OMG or GMO – To Vax or Not to Vax: A Fuzzy Trace Theory Approach to Risk Perception

Worksite Location
The intern will be in residence in Ithaca and will coordinate with CCE of Tompkins County to develop local program delivery sites.
Project Dates
May 15 - August 14, 2020
Faculty Sponsor
Valerie Reyna, Human Development Professor and Department Extension Leader
Field Mentors/Supervisors
Lara Parrilla of CCE-Tompkins County
Project Summary and Intended Outcomes

Cooperative Extension educates the public more about food safety than any other organization and their educators work to improve public awareness of quality, safe, and affordable agricultural products. However, efforts to expand awareness, acceptance and adoption of foods grown and/or processed with modern food safety technology, often face consumer apprehension and resistance. Our research aims to show how differences in information representation can alter perception, understanding, and acceptance of modern foods grown and/or treated by modern food safety technologies, including pasteurized and unpasteurized dairy and genetically engineered (GMO) foods. Understanding factors that influence decision-making processes in assessing potential risks for a given food will result in more effective economic decision-making for food purchases, increased skills and knowledge for healthy, accessible, and affordable food choices that assure greater food security. We have been studying how people perceive vaccination risk and we want to compare these perceptions to risk perceptions of GMO foods. The intern will help us develop a survey, recruit community groups and give them a survey measuring memory for presented information and other knowledge and attitude tests, plus fuzzy trace theory concepts. Also, the intern will work with our CCE partner to identify community engagement strategies for our outreach goals.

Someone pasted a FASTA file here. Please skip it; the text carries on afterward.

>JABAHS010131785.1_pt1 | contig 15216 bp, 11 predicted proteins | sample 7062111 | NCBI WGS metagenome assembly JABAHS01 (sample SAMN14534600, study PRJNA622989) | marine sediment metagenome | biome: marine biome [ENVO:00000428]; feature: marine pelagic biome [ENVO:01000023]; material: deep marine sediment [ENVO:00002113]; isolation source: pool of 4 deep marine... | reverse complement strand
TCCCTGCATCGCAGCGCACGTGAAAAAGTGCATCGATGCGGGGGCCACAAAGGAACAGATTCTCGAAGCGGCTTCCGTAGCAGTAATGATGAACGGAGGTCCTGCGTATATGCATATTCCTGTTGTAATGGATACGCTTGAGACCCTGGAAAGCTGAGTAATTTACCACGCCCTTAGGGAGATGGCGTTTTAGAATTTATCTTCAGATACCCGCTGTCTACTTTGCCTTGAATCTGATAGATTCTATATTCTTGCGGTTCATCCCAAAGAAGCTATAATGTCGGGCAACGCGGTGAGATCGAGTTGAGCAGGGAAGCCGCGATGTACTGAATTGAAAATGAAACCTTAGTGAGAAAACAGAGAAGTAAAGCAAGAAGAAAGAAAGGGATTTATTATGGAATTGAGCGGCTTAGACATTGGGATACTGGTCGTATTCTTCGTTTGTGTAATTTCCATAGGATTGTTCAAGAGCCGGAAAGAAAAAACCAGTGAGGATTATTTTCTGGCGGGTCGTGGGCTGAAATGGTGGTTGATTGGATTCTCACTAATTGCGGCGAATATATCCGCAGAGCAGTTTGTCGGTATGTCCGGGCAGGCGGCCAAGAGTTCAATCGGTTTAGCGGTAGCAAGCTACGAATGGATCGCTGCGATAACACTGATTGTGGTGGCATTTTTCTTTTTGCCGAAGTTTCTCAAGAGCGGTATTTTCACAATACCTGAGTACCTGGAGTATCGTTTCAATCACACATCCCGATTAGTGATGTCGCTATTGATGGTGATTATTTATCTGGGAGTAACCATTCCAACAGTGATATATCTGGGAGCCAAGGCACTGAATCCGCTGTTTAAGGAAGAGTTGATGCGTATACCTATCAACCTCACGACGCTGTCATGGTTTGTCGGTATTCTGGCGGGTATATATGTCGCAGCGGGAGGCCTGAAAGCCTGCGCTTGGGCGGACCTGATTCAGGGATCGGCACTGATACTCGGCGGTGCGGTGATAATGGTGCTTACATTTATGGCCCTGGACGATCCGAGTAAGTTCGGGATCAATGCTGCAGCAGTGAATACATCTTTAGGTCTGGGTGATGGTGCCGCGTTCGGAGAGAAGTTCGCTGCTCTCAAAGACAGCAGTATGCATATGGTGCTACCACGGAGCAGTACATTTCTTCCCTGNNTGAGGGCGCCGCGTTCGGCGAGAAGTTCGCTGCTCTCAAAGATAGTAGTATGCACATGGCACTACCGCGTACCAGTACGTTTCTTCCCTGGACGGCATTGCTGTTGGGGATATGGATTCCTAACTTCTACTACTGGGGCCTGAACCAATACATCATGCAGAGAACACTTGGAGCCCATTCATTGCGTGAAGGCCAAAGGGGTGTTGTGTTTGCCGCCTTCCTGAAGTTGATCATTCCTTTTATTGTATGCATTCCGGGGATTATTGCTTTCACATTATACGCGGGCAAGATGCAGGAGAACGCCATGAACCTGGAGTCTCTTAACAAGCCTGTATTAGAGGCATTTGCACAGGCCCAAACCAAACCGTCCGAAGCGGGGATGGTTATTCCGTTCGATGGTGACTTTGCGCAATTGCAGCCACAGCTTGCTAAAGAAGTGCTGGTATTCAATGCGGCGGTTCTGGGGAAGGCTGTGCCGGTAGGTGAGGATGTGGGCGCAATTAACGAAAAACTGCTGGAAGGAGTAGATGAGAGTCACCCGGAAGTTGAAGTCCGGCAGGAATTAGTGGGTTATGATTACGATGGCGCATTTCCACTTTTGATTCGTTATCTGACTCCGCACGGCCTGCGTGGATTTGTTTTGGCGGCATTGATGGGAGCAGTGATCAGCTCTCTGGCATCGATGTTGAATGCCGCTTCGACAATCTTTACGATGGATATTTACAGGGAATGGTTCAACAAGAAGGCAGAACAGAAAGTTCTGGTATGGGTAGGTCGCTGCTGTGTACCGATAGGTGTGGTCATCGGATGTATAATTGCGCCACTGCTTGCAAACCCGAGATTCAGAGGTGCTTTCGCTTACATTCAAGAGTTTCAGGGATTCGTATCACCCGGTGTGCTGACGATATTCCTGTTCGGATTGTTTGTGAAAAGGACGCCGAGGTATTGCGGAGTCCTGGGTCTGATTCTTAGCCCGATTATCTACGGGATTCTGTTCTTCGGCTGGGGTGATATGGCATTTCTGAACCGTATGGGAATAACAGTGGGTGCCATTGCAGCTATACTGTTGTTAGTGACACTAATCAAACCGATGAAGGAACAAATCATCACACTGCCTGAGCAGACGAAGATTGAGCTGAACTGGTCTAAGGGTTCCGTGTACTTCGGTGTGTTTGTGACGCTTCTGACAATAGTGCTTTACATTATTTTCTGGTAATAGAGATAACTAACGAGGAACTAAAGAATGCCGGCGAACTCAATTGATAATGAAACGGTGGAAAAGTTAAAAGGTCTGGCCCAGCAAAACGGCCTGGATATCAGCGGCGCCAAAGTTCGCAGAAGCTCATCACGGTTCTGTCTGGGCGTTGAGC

Roles and Responsibilities

The intern will work closely with Dr. Reyna’s research team as well as with CCE staff. Responsibilities will include, but are not limited to: planning, research on interventions, research on survey design and delivery methodology, and pilot teaching the intervention.

Qualifications and Previous Coursework

The preferred candidate will demonstrate a high level of enthusiasm for Dr. Reyna’s research in memory across the life span and adolescent risky decision making, as well as for applying this research in outreach and educational settings, including working with youth. The candidate will also have completed general coursework in at least one of the following: Human Development; Psychology; Human Biology, Health and Society; Neurobiology; or related fields. The candidate should be in excellent academic standing.

Benefits and Skills

The intern will have the opportunity to gain skills in program development, translation and application of research to real-world problems, working with and through others, and translating research into outreach and educational materials, and youth development programming. They will also have the opportunity to gain knowledge of psychology and related behavioral sciences, public health and issues in education.